Even the most gifted plastic surgeon does not always produce a perfect, "home run" result, but it is a hallmark of a good plastic surgeon that he/she will always aim to do so, and will ethically manage complications and disappointments to the best of his/her skill set.
This is a skill set that is honed in plastic surgery residency, where plastic surgeons in training are exposed to the decision-making process of experienced mentors, and are then given gradually increasing levels of responsibility to make those decisions on their own, including learning how to do the cutting and sewing, but also how to deal with the patient who has an unsatisfactory outcome or a complication. Residency in plastic surgery requires prerequisite internship training in general surgery, encompassing many other surgical disciplines as well as rotations on anesthesia and intensive care experience. It also requires specific minimum caseloads of cosmetic surgery for any resident to complete training.
My plastic surgery residency, for example, included a dedicated cosmetic surgery clinic experience in which I was precepted and supervised by practicing cosmetic surgery specialists, but I made the aesthetic surgery decisions, and performed the operations with my hands, being guided the whole time by someone in the operating room with years of experience. Accordingly, I came out of residency very comfortable with cosmetic surgery, although I endeavor to learn - and innovate - new and even better techniques through continuing education. This lengthy course of supervised study requires a minimum of five full years of training after the completion of medical school, with considerable commitment of hours every week and significant personal sacrifice. At the end of that training process is a rigorous series of examinations, both written and oral, that are challenging but rewarding to pass. They are so challenging that many excellent surgeons require more than one try to successfully achieve a passing score. This is a mark of excellence that plastic surgery demands of its practitioners. These are not certificates for membership in societies/academies you can buy, but are instead, extremely demanding, comprehensive, peer-reviewed examinations that include review of a surgeon's decision-making, results, bills, complications, and fund of knowledge.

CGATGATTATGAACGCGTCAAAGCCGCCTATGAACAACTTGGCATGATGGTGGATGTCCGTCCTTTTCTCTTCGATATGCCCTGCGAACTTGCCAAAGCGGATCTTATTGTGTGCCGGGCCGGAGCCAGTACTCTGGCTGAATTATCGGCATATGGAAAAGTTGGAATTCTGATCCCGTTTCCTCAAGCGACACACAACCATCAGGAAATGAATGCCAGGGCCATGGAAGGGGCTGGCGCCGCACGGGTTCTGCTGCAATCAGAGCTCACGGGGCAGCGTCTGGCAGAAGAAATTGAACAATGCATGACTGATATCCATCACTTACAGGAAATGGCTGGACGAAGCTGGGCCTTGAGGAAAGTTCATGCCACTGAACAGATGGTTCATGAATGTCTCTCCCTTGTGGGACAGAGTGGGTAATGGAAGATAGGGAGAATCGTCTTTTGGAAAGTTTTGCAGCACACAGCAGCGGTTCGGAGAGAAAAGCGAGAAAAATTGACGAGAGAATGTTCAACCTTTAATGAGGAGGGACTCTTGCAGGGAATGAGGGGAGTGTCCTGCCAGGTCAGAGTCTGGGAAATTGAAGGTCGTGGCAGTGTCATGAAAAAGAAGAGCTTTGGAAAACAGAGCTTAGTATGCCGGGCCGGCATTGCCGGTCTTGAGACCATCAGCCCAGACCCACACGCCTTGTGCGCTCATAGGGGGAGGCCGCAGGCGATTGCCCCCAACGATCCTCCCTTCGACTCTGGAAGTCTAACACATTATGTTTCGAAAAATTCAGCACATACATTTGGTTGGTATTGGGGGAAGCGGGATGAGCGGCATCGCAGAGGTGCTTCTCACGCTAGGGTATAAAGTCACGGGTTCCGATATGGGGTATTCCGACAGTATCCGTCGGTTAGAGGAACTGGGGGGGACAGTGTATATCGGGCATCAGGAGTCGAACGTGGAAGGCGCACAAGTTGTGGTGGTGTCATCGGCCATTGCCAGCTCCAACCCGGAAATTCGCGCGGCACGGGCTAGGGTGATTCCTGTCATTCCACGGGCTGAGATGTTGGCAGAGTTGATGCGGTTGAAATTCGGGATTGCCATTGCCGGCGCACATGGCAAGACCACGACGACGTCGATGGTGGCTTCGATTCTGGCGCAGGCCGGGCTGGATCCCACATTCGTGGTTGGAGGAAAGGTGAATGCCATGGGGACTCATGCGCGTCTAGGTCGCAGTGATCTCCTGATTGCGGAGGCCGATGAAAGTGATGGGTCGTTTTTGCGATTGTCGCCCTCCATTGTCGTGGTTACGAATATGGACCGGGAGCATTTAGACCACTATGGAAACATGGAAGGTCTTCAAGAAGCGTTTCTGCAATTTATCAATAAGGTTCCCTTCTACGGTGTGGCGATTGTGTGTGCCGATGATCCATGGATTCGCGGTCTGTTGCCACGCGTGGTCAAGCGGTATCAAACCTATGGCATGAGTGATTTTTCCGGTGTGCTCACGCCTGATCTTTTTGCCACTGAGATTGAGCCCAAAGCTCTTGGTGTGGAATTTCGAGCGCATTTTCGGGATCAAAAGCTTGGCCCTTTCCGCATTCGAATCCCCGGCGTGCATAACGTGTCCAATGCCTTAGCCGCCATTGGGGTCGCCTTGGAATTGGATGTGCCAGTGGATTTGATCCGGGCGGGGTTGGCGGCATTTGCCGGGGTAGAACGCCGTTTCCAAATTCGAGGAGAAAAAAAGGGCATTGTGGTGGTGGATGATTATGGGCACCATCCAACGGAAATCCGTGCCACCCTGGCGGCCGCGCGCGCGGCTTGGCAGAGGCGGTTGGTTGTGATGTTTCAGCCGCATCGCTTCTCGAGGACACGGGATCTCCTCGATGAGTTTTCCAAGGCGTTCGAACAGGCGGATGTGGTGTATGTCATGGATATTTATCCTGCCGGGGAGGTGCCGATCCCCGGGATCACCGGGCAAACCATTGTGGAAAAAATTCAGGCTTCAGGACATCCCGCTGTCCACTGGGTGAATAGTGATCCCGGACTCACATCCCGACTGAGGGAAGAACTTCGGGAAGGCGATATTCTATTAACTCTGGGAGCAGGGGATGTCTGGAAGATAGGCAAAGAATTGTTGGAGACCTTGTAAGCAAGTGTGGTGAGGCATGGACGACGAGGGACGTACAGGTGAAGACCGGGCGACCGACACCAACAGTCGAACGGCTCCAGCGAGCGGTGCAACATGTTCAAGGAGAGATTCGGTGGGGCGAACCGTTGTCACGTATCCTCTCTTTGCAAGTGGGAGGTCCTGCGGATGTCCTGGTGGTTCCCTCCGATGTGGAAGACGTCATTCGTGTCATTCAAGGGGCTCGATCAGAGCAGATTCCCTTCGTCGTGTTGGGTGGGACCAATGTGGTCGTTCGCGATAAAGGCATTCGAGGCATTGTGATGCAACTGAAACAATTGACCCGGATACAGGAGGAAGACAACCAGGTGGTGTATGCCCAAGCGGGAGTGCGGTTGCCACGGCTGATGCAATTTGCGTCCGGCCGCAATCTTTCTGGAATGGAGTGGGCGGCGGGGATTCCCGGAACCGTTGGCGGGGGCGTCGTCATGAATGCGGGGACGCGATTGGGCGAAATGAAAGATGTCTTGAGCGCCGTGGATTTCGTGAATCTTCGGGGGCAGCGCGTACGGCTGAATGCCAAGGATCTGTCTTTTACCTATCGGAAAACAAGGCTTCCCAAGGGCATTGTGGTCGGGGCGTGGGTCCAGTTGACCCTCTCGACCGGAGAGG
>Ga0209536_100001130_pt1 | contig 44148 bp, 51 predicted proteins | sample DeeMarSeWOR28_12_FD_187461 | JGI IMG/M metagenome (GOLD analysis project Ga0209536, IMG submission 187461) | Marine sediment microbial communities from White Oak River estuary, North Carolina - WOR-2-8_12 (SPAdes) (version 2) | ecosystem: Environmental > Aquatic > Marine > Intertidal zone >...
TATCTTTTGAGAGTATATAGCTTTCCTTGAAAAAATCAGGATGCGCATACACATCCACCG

To gain further entry into groups like the American Society of Plastic Surgeons, one must meet additional criteria of ethical behavior and contribution to the specialty, and one must actively participate in continuing medical education that encompasses patient safety as well as comprehensive knowledge of all plastic surgery disciplines. Moreover, our plastic surgery organizations place very firm ethical restrictions on how we advertise our services, and what we can and cannot say or promise. In so doing, these organizations ensure a commitment to truth in advertising. Only plastic surgeons certified by the American Board of Plastic Surgery are subject to our ethical advertising guidelines, and we are forced to also compete with those who would say or do anything to make money in the cosmetic services industry. By and large, however, I feel that we distinguish ourselves by these checks and balances, and by just plain doing this kind of work better than others...because we were trained to.
In part 3 of my series I will look at how a background in reconstructive plastic surgery affects your aesthetic result.